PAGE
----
I am writing this blog at Zurich airport, on my way back from the World Economic Forum’s Annual Meeting at Davos. Extreme global inequality was rightly a recurrent, prominent theme throughout the four-day meeting, again galvanised by the skilful publication by Oxfam of their calculations regarding the proportion of the world’s overall wealth held by the richest very few.
What is becoming clear, however, is that many civil society organisations (CSOs), working at national level, perceive a not dissimilar inequality in the global development and humanitarian system. Take the figure quoted in the run-up to the World Humanitarian Summit in May – a mere 10 CSOs are said to deliver 90% of the overall CSO share of global humanitarian assistance. Not surprisingly, there are a great many voices starting to say that this too is highly inequitable, and needs to change.
In a recent blog for Devex I suggested that it was time for us CSOs to look at merging or outsourcing many of their functions at country level. Partly this is a matter of basic efficiency, starting to eliminate the obvious and widespread duplication in the current collective operational footprints in the countries and regions where we operate.
The recent report of the High-Level Panel on Humanitarian Financing quantified the huge gap between what is needed and what is currently pledged to fund humanitarian operations around the world. This gap must be closed, or lives will be lost and livelihoods destroyed. The gap can be narrowed partly by raising more funds from new and existing donors, but partly by more efficiency on the expenditure side, making available resources stretch much further. Hence the attraction of more collaboration between agencies, such as the shared delivery platform I proposed, or greater use of more cost-effective programming interventions such as humanitarian cash transfers. Where done well in an appropriate external context, cash transfers both please and empower those receiving them, and generate significant logistical and cost savings from more traditional modalities of aid delivery.
But for me, the major additional attraction of CSOs exploring sharing a common delivery platform or, better still, the emergence of locally-owned commercial or social enterprises introducing more outsourcing into the sector and providing that platform for us, is the potential this would create for more development and humanitarian programming to be carried out by, and channelled through, CSOs working in their own countries. There is no reason for us all to continue with a system built on the assumption that every CSO has to develop and sustain separate capability and systems for all the different dimensions involved in delivering programmes.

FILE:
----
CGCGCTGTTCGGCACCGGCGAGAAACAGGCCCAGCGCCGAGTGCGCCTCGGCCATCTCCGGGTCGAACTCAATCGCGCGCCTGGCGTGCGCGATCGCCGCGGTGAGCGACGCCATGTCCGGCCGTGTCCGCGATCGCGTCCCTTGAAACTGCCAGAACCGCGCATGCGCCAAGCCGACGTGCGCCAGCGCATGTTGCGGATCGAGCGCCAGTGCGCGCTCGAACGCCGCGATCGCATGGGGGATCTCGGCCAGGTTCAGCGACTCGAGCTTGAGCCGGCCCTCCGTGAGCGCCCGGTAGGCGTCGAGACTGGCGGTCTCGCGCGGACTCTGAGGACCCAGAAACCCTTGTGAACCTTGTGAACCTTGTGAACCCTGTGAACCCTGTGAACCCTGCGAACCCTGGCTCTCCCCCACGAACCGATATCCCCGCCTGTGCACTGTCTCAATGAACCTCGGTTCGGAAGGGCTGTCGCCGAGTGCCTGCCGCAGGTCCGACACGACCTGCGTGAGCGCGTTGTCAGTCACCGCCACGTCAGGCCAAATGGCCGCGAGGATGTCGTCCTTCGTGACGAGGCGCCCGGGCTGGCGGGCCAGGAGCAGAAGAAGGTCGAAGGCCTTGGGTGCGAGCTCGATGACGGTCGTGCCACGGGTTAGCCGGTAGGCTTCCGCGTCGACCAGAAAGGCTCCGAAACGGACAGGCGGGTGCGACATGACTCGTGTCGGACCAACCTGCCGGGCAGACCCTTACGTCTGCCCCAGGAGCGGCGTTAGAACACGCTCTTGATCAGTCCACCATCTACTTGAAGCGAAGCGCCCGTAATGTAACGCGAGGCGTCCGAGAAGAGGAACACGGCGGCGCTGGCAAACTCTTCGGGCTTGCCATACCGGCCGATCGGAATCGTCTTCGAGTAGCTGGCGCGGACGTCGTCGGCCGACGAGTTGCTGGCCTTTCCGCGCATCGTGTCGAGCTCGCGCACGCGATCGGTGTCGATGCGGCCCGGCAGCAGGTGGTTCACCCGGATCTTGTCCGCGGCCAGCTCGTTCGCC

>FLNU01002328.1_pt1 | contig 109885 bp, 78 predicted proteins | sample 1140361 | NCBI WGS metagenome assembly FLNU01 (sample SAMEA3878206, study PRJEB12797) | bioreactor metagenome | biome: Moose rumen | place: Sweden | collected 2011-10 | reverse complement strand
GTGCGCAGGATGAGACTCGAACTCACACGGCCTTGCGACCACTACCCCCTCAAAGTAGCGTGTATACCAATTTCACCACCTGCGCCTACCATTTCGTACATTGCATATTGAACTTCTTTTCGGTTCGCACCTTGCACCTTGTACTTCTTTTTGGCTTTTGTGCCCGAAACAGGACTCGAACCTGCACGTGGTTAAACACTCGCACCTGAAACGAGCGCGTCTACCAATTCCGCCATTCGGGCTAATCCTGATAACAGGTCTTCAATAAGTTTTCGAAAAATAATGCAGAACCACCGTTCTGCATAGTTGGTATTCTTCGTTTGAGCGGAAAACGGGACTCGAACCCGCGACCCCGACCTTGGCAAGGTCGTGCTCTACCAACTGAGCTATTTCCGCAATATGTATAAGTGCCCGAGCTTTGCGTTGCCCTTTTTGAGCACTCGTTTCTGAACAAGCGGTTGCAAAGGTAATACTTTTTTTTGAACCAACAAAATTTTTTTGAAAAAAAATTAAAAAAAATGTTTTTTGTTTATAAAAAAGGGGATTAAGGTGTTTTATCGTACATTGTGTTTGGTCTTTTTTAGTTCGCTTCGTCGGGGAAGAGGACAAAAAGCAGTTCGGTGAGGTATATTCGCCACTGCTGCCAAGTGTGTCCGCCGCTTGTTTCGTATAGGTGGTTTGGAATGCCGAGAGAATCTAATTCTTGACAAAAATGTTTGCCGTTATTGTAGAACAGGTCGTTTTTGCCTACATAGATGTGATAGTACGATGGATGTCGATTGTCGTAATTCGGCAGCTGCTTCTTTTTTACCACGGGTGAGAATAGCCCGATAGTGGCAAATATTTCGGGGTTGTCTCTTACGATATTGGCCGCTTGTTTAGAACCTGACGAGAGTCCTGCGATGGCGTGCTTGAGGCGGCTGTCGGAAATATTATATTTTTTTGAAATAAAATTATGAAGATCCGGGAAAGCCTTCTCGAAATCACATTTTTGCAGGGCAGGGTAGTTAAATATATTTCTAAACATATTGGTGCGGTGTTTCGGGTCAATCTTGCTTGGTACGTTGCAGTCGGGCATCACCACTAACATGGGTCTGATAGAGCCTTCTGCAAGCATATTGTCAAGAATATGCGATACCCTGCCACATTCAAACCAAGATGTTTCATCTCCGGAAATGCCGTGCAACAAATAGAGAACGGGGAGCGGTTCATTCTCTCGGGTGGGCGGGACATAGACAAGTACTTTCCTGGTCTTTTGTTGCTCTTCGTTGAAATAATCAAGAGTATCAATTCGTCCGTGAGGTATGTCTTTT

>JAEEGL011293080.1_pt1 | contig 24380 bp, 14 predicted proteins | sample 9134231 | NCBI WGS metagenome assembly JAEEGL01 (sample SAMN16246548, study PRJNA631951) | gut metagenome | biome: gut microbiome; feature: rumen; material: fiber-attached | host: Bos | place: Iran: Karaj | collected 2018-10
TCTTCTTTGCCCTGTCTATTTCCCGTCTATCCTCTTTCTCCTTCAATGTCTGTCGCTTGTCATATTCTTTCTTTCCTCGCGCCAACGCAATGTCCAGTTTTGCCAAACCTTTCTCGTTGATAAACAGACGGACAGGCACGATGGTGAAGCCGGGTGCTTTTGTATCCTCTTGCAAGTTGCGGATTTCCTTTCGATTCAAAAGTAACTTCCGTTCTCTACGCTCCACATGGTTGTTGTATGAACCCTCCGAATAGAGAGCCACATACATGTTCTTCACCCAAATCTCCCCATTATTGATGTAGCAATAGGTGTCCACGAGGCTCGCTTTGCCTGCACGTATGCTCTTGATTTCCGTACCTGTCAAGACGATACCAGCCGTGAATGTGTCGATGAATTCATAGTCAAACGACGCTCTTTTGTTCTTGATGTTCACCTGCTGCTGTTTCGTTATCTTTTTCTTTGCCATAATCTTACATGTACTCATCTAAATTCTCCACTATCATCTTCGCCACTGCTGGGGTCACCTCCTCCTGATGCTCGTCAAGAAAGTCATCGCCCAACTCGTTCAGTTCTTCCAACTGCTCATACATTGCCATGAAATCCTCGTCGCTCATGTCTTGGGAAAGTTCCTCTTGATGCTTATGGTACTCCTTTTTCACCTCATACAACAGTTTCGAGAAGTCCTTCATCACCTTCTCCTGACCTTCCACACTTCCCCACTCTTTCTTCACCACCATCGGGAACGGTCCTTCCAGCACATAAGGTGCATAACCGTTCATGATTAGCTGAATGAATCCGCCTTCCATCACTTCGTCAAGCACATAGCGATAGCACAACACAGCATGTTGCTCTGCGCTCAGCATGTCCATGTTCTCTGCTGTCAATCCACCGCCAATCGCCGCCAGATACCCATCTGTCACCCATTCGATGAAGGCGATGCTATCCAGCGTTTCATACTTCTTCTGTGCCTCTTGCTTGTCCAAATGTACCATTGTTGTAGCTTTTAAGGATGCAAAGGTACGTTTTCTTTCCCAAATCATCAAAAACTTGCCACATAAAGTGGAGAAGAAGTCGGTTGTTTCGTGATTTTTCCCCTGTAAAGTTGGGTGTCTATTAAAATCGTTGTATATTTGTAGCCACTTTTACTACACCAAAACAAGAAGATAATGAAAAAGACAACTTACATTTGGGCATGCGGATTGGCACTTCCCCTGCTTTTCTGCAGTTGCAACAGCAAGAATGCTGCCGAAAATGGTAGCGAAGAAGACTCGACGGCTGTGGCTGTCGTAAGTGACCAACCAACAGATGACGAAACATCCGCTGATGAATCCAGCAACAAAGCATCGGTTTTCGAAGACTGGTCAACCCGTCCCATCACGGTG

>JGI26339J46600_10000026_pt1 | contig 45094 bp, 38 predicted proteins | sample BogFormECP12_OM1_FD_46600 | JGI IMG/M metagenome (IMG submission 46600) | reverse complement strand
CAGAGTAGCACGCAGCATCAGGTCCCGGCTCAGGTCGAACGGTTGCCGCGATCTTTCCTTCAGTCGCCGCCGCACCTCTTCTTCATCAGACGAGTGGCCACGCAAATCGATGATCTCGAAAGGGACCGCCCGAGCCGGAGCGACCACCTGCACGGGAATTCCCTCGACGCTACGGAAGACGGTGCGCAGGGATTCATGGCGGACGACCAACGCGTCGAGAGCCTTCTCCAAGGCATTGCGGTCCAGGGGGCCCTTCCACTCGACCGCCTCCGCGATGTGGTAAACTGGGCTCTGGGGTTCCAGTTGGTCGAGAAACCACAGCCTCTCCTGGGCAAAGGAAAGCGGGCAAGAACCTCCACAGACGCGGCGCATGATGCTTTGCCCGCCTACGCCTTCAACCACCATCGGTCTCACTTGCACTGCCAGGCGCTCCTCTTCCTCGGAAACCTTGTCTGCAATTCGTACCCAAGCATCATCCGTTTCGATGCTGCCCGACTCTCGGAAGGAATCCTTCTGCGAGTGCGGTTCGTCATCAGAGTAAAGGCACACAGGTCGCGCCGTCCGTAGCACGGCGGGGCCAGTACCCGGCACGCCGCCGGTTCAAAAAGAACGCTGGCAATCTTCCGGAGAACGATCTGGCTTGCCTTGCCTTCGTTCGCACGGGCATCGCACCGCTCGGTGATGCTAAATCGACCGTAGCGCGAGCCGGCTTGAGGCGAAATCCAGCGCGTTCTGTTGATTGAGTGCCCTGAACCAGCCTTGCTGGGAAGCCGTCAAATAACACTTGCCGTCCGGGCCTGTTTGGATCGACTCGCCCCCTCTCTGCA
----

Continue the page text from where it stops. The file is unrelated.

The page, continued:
Could more outsourcing in the sector be the positive disruptor many in our sector seek? I am not saying it would be straightforward, but the potential benefits are so attractive. I list a few as bullets below.
- Removing the considerable barriers to entry for new CSOs and other entities to raise funds for and deliver programmes at scale.
- Refocussing agency time and resources on innovation, programme design, impact measurement and analysis.
- Allowing investment in IT / financial / logistical systems to be developed by professional outsourcing companies or social enterprises and paid for in effect with project funding (which is still relatively easy to come by) rather than by unrestricted or agency general funds (which many of us the sector are finding in shorter supply).
- Offering national organisations the same opportunities to grow their technical, policy, advocacy, campaigning and fundraising functions through overheads and direct cost lines on large contracts (international organisations have done this for years).
- Show a path towards a significant re-distribution within global humanitarian and development assistance between international and national CSOs, in a way that is both desirable and makes sense for the fast-moving political economies in many of the countries where we all operate.
Reversing inequality is one of the great challenges of our era. Almost all of the big international agencies are highlighting and campaigning on the need for radical steps from companies, governments and individuals to reduce it. Are we missing the inequality within our own ecosystem? This may be an instance where charities should begin at home.
The February theme for this blog series is “Leading change in my organisation”. I decided that I would write on this theme instead, and not focus on HelpAge International, the individual organisation that I lead. I am increasingly of the view that many of the most exciting and impactful changes for each of our organisations lie beyond our direct reach as individual CEOs.
Positive, disruptive and cost-effective change may, and I think will, be the reward for the Boards and executives who invest in and reward collaborative and innovative change at sector level. More use of shared assets and services to deliver programmes, greater use of payments and cash transfers, looking creatively at the challenge of positive redistribution in favour of national civil society organisations and networks – this may be the more fertile and impactful focus for our immediate change efforts, not purely starting within our own organisations.
Photo: Older campaigners march in Haiti © Josph Jn-Florley/HelpAge International